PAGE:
October 27th in African American History – Ernest Everett Just

Ernest Everett Just

Ernest Everett Just

October 27, 1941 Ernest Everett Just, pioneering biologist and one of the founders of Omega Psi Phi Fraternity, died.

Just was born August 14, 1883 in Charleston, South Carolina. He earned his Bachelor of Arts degree magna cum laude from Dartmouth College in zoology in 1907. After graduating and encountering the reality that it was almost impossible for an African American to join the faculty of a white college or university, Just accepted a position at Howard University.

On November 11, 1911, Just served as the academic adviser to three Howard students in establishing Omega Psi Phi Fraternity, Inc. In 1912, Just was appointed head of the Department of Zoology at Howard, a position he held until his death. Just was the first recipient of the NAACP Spingarn Medal in 1915 and the next year he earned his Ph. D. in zoology from the University of Chicago.

In 1930, Just was the first American to be invited to the Kaiser Wilhelm Institute in Berlin, Germany where several Nobel Prize winners conducted research. He wrote the important textbook, “Biology of the Cell Surface,” in 1939. Just’s biography, “Black Apollo of Science: The Life of Ernest E. Just,” was published in 1983. The book received the Pfizer Award and was a finalist for the 1984 Pulitzer Prize for Biography or Autobiography.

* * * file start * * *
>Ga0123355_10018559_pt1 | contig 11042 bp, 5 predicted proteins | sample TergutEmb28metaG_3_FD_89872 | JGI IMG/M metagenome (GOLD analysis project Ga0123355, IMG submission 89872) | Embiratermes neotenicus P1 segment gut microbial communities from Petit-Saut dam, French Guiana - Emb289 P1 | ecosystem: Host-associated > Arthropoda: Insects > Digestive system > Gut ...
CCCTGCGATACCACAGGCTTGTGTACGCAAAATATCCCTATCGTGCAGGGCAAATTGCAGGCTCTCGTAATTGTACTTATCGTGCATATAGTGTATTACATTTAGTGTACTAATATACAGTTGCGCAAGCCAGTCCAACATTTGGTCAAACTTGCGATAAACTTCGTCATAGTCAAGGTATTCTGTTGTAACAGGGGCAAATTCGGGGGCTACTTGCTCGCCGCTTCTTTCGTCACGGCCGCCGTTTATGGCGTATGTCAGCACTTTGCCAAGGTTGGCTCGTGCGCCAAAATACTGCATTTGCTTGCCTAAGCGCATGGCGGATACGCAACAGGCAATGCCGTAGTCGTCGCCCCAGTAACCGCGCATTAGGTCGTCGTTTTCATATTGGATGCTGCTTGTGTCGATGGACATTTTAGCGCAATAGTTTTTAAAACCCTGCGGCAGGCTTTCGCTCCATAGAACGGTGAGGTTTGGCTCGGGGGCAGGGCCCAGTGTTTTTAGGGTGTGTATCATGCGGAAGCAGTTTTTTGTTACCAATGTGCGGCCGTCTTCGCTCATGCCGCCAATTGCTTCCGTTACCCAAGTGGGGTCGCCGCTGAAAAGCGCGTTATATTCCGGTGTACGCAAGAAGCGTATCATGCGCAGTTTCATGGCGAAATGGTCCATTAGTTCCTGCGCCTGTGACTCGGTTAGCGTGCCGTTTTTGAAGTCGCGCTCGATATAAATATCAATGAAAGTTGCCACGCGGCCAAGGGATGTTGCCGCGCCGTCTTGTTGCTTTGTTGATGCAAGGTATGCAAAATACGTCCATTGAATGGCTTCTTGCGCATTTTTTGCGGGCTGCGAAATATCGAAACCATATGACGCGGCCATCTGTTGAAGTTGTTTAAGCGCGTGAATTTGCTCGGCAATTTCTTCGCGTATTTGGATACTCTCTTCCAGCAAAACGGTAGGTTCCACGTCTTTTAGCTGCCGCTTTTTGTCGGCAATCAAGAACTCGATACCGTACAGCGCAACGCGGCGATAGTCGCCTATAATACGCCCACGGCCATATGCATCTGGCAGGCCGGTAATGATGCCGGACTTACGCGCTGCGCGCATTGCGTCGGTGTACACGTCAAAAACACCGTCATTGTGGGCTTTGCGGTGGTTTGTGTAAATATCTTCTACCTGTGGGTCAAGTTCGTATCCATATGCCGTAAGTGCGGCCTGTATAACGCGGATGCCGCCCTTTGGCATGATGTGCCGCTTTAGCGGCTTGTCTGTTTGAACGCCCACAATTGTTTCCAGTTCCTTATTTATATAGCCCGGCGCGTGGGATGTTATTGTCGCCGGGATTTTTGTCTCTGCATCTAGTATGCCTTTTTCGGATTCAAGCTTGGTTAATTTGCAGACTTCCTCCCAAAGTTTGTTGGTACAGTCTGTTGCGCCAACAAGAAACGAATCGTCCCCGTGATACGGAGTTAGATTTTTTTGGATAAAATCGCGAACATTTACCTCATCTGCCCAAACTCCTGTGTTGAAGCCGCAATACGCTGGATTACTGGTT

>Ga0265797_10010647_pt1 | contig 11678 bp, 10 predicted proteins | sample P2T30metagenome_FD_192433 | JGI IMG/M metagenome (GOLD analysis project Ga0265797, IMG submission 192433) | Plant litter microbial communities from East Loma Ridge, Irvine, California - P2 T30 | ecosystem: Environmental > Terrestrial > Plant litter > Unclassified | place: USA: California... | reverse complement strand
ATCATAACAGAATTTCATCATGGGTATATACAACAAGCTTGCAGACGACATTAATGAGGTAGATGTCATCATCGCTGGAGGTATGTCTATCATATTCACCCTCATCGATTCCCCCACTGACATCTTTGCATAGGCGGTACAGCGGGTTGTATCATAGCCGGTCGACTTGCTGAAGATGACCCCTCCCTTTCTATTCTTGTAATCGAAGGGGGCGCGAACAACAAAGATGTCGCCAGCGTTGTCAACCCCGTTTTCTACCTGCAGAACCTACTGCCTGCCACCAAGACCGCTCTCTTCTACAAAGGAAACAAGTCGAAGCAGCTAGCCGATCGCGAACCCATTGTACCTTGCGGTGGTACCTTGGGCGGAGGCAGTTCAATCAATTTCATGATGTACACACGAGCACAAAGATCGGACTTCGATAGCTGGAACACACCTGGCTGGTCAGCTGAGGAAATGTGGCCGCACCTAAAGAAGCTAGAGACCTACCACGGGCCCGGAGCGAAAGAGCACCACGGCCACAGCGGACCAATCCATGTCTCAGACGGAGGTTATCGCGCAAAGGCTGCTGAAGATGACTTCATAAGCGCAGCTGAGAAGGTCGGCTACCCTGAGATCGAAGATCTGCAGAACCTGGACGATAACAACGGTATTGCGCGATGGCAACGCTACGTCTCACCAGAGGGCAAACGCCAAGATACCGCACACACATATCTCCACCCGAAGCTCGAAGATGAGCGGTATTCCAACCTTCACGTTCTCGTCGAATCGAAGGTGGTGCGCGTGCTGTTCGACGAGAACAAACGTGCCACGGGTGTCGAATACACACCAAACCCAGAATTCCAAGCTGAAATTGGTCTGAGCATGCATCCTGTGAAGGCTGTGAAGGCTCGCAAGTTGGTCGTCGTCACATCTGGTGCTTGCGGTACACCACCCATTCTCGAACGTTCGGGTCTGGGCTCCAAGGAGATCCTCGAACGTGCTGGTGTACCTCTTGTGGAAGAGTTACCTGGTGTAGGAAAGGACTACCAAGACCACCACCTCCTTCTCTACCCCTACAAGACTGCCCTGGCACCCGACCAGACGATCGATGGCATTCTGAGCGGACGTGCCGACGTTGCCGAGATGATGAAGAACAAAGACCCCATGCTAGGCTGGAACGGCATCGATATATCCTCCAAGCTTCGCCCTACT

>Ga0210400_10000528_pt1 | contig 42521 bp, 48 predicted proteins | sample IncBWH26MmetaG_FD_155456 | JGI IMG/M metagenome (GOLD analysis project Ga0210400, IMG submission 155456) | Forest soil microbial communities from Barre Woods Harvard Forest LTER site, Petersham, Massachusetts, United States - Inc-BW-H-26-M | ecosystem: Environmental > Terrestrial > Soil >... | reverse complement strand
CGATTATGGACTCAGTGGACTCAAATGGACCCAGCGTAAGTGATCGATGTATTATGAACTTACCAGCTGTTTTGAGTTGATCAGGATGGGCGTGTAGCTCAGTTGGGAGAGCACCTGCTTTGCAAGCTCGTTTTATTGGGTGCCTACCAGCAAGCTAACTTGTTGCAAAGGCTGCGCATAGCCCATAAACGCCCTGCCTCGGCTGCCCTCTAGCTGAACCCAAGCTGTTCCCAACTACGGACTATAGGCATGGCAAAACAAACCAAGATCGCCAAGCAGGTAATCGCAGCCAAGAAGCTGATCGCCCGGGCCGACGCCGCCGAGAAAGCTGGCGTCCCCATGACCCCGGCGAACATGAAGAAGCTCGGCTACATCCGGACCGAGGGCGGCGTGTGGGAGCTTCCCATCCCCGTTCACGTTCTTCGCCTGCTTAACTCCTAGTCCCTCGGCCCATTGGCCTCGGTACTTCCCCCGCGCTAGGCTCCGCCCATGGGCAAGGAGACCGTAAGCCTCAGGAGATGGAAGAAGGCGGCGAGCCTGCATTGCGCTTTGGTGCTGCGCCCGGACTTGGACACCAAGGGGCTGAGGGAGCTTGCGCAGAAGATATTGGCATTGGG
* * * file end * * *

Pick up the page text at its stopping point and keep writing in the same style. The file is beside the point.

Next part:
In 1996, Just became the 19th honoree in the United States Postal Service’s Black Heritage postage stamp series. Beginning in 2000, the Medical University of South Carolina has hosted the annual Ernest E. Just Symposium to encourage non-white students to pursue careers in biomedical sciences and health professions.

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